What Dutch authorities found seemed to be the work of an amateur. A taxi receipt in the pocket of one of the agents showed he had hired a cab to take him from a street next to GRU headquarters to Moscow’s Sheremetyevo Airport. A laptop found with the team appeared to tie them to other alleged GRU hacks.

The men were expelled instead of arrested, because they were traveling on diplomatic passports.

The Dutch also accused the GRU of trying to hack investigators examining the 2014 downing of a Malaysian Airlines jetliner over eastern Ukraine that killed all 298 people on board. A Dutch-led team says it has strong evidence the missile that brought the plane down came from a Russia-based military unit. Russia has denied the charge.

Later Thursday, the U.S. Justice Department charged seven GRU officers — including the four caught in The Hague — in an international hacking rampage that targeted more than 250 athletes, a Pennsylvania-based nuclear energy company, a Swiss chemical laboratory and the OPCW.

The indictment said the GRU targets had publicly supported a ban on Russian athletes in international sports competitions and because they had condemned what they called a state-sponsored doping program by Russia.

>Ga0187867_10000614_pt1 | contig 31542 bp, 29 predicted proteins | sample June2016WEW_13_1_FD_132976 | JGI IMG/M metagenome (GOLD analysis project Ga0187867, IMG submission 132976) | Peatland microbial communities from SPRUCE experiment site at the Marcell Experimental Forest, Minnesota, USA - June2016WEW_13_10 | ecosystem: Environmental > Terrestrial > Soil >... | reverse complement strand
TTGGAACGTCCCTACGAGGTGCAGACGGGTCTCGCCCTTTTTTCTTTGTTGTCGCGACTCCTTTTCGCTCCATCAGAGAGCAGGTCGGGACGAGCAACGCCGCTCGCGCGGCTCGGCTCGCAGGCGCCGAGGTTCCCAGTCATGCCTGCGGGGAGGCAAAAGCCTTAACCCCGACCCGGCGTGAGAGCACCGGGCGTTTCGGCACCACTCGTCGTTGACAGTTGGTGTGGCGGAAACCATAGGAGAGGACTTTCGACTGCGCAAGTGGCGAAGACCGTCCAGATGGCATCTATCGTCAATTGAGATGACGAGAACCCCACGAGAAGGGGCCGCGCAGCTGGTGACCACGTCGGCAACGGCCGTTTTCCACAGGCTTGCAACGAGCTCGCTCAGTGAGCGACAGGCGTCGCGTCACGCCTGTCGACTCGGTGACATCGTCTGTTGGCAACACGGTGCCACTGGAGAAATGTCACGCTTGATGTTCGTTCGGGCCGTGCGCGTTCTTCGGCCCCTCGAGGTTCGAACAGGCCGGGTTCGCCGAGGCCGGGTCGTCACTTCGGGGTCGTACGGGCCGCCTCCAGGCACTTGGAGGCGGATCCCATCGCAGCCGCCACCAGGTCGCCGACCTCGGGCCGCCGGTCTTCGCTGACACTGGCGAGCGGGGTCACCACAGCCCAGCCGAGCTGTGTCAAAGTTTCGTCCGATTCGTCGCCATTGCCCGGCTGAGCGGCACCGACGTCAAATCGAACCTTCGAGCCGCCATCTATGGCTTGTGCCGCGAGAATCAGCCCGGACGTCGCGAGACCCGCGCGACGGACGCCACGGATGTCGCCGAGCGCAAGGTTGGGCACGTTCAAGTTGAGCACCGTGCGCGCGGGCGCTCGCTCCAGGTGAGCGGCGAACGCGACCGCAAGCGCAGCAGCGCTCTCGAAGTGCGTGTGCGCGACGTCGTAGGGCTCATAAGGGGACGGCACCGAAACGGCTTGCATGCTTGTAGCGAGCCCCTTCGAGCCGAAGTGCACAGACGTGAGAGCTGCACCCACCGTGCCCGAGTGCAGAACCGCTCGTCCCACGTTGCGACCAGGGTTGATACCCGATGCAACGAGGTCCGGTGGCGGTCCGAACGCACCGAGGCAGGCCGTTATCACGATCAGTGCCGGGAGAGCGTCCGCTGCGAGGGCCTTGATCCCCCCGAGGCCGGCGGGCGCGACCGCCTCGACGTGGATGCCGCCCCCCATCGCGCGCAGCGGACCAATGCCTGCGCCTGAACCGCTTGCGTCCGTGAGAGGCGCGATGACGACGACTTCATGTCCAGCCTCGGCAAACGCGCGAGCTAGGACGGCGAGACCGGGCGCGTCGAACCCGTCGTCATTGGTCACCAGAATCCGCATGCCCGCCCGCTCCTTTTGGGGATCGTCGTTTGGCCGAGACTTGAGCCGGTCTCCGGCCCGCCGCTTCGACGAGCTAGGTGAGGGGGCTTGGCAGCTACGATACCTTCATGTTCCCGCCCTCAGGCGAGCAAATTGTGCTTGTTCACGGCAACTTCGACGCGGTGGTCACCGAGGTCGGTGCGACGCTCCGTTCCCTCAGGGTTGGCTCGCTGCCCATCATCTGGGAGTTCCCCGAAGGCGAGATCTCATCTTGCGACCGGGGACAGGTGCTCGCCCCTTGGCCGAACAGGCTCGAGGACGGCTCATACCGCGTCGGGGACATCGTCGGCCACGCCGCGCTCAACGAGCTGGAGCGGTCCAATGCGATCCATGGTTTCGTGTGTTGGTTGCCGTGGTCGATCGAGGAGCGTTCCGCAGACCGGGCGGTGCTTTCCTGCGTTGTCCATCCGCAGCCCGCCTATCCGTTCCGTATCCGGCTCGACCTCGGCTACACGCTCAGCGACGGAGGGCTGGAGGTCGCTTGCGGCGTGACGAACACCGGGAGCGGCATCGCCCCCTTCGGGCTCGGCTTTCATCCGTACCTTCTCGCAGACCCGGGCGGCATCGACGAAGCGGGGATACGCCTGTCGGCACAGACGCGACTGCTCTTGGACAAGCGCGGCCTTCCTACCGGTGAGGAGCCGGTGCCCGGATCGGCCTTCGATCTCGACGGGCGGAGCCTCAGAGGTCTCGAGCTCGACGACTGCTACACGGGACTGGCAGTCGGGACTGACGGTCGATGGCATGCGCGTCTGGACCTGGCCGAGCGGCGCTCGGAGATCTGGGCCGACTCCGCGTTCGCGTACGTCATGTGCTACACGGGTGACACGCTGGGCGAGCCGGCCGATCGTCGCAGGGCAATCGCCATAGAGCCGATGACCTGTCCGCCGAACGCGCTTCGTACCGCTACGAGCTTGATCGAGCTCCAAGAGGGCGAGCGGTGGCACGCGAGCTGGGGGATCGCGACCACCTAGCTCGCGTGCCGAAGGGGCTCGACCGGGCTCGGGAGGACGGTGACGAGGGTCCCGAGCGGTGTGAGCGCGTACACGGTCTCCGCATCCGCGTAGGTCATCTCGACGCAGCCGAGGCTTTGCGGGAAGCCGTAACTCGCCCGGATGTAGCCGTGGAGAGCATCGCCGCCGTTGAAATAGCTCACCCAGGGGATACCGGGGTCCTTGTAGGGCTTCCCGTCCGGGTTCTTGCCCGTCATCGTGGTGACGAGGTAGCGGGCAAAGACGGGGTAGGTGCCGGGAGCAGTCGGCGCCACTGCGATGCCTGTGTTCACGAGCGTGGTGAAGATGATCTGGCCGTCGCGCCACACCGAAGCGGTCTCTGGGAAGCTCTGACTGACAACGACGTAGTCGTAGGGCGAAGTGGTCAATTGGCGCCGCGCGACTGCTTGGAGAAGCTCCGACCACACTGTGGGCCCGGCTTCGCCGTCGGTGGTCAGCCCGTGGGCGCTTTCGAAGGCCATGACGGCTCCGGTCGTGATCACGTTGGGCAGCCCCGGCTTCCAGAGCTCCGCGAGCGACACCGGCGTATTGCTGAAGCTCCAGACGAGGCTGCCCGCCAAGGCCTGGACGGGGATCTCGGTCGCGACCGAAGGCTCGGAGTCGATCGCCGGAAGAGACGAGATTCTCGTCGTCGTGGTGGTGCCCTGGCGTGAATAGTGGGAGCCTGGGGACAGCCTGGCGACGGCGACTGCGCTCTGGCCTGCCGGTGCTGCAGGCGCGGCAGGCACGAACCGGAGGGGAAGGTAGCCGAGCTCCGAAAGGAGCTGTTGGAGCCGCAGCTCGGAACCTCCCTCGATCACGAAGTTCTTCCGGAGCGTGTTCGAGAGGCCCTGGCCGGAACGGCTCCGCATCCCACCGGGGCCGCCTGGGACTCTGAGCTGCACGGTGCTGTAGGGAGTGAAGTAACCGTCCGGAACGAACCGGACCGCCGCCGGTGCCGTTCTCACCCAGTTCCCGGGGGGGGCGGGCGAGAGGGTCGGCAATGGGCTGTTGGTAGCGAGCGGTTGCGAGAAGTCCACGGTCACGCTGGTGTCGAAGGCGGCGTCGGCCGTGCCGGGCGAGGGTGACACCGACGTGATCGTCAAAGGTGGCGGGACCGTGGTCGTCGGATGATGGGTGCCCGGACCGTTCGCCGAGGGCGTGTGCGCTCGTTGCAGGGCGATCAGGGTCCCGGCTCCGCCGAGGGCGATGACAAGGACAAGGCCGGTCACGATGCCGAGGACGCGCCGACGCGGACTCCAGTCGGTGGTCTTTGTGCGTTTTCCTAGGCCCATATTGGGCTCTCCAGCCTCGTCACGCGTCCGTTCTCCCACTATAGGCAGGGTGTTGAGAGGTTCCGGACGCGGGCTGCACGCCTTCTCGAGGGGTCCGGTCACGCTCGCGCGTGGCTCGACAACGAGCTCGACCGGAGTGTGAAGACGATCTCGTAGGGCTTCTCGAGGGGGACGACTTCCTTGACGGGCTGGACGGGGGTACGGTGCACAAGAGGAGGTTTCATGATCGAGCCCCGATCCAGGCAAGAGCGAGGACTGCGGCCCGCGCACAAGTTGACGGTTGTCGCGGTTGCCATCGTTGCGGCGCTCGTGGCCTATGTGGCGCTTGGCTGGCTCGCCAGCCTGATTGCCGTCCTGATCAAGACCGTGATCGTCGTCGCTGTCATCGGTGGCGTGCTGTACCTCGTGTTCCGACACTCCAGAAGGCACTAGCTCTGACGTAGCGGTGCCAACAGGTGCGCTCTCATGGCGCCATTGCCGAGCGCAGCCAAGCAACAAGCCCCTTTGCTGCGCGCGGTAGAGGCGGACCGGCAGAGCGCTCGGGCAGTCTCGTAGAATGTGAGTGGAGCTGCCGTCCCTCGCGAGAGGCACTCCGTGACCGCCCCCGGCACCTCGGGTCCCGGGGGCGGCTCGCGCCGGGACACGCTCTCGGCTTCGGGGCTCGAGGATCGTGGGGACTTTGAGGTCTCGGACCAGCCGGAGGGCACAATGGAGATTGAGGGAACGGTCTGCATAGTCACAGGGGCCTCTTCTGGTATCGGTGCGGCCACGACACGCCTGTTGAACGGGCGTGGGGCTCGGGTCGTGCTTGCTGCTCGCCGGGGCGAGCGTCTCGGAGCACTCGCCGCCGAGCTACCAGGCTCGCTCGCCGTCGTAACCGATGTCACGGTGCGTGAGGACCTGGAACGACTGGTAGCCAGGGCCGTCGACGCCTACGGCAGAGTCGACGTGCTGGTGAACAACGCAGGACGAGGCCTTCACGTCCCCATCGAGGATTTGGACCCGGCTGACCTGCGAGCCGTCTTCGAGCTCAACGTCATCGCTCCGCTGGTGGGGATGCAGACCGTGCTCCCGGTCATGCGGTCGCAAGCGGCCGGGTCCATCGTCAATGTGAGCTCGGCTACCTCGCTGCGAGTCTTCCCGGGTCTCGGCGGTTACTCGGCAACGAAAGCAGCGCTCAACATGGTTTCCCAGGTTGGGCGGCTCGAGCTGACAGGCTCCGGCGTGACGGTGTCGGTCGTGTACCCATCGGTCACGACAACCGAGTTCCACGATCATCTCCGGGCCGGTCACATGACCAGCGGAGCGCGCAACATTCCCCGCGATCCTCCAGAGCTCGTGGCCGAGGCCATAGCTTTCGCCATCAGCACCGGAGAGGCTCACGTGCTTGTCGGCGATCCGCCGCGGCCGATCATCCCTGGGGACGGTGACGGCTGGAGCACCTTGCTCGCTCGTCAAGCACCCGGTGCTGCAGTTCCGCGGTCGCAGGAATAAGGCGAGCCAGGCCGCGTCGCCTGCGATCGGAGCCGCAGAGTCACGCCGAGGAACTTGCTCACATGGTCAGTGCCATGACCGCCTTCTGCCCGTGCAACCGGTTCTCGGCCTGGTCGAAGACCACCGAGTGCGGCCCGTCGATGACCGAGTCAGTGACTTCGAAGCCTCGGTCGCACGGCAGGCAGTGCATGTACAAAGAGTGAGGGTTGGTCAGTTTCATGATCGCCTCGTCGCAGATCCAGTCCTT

U.S. prosecutors said the Russians also targeted a Pennsylvania-based nuclear energy company and the OPCW.

The seven were identified as: Aleksei Morenets, 41; Evgenii Serebriakov, 37; Ivan Yermakov, 32; Artem Malyshev, 30; and Dmitriy Badin, 27; who were each assigned to Military Unit 26165, and Oleg Sotnikov, 46, and Alexey Minin, 46, who were also GRU officers.

The U.S. indictment says the hacking was often conducted remotely. If that wasn’t successful, the hackers would conduct “on-site” or “close access” hacking operations, with trained GRU members traveling with sophisticated equipment to target their victims through Wi-Fi networks.

The World Anti-Doping Agency, the U.S. Anti-Doping Agency and the Canadian anti-doping agency were all identified by the U.S. indictment against the Russians.

WADA said the alleged hackers “sought to violate athletes’ rights by exposing personal and private data — often then modifying them — and ultimately undermine the work of WADA and its partners in the protection of clean sport.”